Updated: Dec 1, 2021
Imagination is a powerful thing. It can reduce stress. It can help achieve your goals. It can allow you to escape reality for a time and get lost in a fantasy world. It can relive the past or design the future. Imagination is the source of new tech innovations, breakthrough scientific ideas, and artistic genius. Imagination plays a critical role in many mental disorders -- anxiety, depression, schizophrenia, chronic stress, as well as many others -- both as a source of the problem, but also as a source of treatment and healing.
I recently returned from an eight week trip to London, Paris, Florence, and Rome. We saw so many iconic works of art and architecture: from Van Gogh’s Starry Night to Michelangelo’s David, from the Shard in London to the Sistine Chapel in Rome. Somehow, while wandering the streets and museums of these inspiring places, I discovered that my imagination was more active and generative than ever before. Writing burst out of me like an unstoppable flood. My creative energies drove me to design new courses and write new talks. I spun wild tales to my kids in bed at night. I had aha moments -- like when I realized zoom meetings don’t have to take place at home at a desk. So, I took my mastermind group to the British Library to help them find inspiration.
So what is imagination? How is it related to things like creativity, insight, and inspiration? How do each of these happen in the brain? Why was letting my mind wander through Europe so creatively energizing for me? And how can you harness your imagination to make your own day to day life better?
The Creative Process
To begin, it’s helpful to understand the creative process underlying your imagination and the different brain networks governing imagination. The creative process is much more than a single moment of insight. For instance, take the story of Isaac Newton and the legendary falling apple that inspired gravitational theory. Newton’s innovation, like all creative processes, took shape over a period of time through several stages -- from preparation to incubation then illumination, and finally verification.
Preparation - For months, Newton had been contemplating the orbit of the moon and planets as he studied at Cambridge. He was taken with the work of philosophers and scientists such as Descartes and Galileo among many others. The initial preparation part of the creative process engages a network in your brain known as the executive attention network, a series of structures that help us focus on, plan out, problem solve, and execute goal-directed actions. It’s the network most needed for a typical day at school and work. It’s probably the brain network Newton spent most of his time exercising while at Cambridge.
Incubation - Then, in 1665, the plague shuttered the university and Newton retreated to his hometown of Lincolnshire. Removed from his normal context he entered an unusually creative phase. The seeds of Newton’s ideas, not just about gravity, but also calculus, optics, and motion began to germinate while he was home. Anna Abraham, author of The Neuroscience of Creativity, eloquently described this phase of the creative process in an interview:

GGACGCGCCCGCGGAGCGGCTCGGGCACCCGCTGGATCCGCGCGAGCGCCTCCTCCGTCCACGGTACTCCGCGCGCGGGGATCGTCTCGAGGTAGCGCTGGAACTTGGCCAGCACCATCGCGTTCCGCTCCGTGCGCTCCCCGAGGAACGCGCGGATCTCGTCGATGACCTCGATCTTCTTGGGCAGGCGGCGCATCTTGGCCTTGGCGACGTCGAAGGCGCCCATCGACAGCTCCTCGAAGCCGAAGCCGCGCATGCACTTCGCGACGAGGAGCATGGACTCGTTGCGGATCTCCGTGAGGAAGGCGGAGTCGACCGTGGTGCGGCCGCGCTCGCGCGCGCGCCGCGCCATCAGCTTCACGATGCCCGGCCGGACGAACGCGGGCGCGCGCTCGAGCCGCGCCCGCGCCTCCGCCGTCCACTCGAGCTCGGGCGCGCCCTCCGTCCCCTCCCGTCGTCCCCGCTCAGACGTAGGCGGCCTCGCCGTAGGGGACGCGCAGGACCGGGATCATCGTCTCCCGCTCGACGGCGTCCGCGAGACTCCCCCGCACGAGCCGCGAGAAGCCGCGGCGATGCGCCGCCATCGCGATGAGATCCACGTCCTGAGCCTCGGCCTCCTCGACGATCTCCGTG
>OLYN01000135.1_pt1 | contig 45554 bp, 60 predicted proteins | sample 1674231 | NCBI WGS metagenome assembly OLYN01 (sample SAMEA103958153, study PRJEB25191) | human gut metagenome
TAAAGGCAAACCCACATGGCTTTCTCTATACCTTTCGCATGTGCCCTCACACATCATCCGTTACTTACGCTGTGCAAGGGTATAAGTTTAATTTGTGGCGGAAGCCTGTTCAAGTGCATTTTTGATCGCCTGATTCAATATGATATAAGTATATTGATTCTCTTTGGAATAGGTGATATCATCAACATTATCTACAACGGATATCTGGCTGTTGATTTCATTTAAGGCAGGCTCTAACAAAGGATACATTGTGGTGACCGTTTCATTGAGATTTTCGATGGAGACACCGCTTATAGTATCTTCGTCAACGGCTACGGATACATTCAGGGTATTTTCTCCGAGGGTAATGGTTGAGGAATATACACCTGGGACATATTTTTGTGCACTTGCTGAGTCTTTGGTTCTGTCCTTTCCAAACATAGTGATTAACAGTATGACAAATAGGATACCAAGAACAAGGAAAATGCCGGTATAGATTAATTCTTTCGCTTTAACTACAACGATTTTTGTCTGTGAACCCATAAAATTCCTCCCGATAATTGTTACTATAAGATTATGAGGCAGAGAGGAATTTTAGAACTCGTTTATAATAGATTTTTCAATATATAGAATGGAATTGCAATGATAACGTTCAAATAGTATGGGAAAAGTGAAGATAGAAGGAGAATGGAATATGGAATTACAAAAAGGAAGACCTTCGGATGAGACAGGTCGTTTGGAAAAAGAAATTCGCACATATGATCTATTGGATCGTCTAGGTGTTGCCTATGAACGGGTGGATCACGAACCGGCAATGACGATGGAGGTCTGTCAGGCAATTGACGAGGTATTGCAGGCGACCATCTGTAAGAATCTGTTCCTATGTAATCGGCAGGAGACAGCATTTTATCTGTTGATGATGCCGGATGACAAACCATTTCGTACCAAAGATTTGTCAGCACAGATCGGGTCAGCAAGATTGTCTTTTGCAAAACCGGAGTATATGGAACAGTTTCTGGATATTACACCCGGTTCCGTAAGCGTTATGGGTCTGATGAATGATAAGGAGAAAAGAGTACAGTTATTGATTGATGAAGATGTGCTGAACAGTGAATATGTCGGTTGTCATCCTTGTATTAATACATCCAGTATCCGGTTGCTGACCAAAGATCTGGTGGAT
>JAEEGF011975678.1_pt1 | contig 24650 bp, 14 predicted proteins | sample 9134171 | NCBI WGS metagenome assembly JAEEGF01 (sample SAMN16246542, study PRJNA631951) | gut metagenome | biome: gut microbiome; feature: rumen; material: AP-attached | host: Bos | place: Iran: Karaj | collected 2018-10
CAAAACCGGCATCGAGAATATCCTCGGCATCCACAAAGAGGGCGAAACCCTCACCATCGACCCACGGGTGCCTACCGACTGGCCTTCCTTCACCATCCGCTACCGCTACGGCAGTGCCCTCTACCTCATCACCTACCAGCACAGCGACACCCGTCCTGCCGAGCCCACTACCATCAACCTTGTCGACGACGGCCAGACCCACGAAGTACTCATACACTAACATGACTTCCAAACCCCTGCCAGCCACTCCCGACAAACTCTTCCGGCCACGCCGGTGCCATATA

“A lot about what triggers a creative mode as opposed to an uncreative mode is situational... The uncreative mode involves walking firmly along the "path of least resistance" through the black-and-white zone of the expected, the obvious, the accurate or the efficient. Whereas the creative mode involves turning away from the path of least resistance and venturing into the briars so to speak in an effort to forge a new path through the gray zone of the unexpected, the vague, the misleading or the unknown”
The incubation phase engages a different network, known as the default mode network. This network activates when your mind is resting, wandering, loose, remembering, imaginative, and task-free. It taps a very different set of brain structures than the executive attention network.
Illumination - As Newton ventured into the briars, he had his moment of insight. Newton’s aha moment was spent gazing at the apples falling in the garden and wondering why they always falls perpendicular to the ground. Newton related the story to his good friend and biographer, William Stukeley. "Why sh[oul]d it not go sideways, or upwards? But constantly to the Earth's centre? Assuredly the reason is that the Earth draws it. There must be a drawing power in matter. And the sum of the drawing power in the matter of the Earth must be in the Earth's centre, not in any side of the Earth. Therefore does this apple fall perpendicularly or towards the centre? If matter thus draws matter; it must be proportion of its quantity. Therefore the apple draws the Earth, as well as the Earth draws the apple." It was this sudden insight that brought understanding to the question of the moon and planets in their orbits. Just as the Earth draws an apple, it would also draw the moon, and the sun would draw the planets.
Researchers agree that insight occurs when there’s been an impasse but suddenly a new, often simple solution, comprehension, or realization emerges. Interestingly, brain imaging studies suggest that the aha moment is strongly correlated with gamma-burst activity in the right temporal lobe of the brain.
Verification - From that moment of insight, the generative and motivated side of creativity follows. Test. Discuss. Explore. Think. Experiment. Revise. Verify. Refine. Write. Share. It took another twenty years before Newton published his work on the forces of motion and gravitation in the 1687 publication of “Philosophiae Naturalis Principia Mathematica”.
What’s clear from the psychology and neuroscience research is that insight and illumination do not arise out of nothingness. Rather, there’s a whole lot of groundwork laid down by both the brain thinking with its conscious, goal-directed, executive attention network and by the mind wandering with its unconscious, imaginative, default mode network. It seems as if activating the default mode network might even be essential. For instance, with just a little unconscious subliminal priming, a solution to a problem posed by psychologists jumps out with sudden insight far more often than before. And in brain imaging studies, creative insight is almost always preceded by default mode network activation.
My own burst of creative energy while I was in Europe is not unlike that of Isaac Newton. I too was taken out of my routine and home. I left my normal context and gave my mind permission to wander. The creative endeavors I engaged in were ones that began with conscious goal-directed attention well before I left on my trip. But in the busy, often overwhelming life of a working mom in the modern world, it’s very hard to find opportunity for mind-wandering.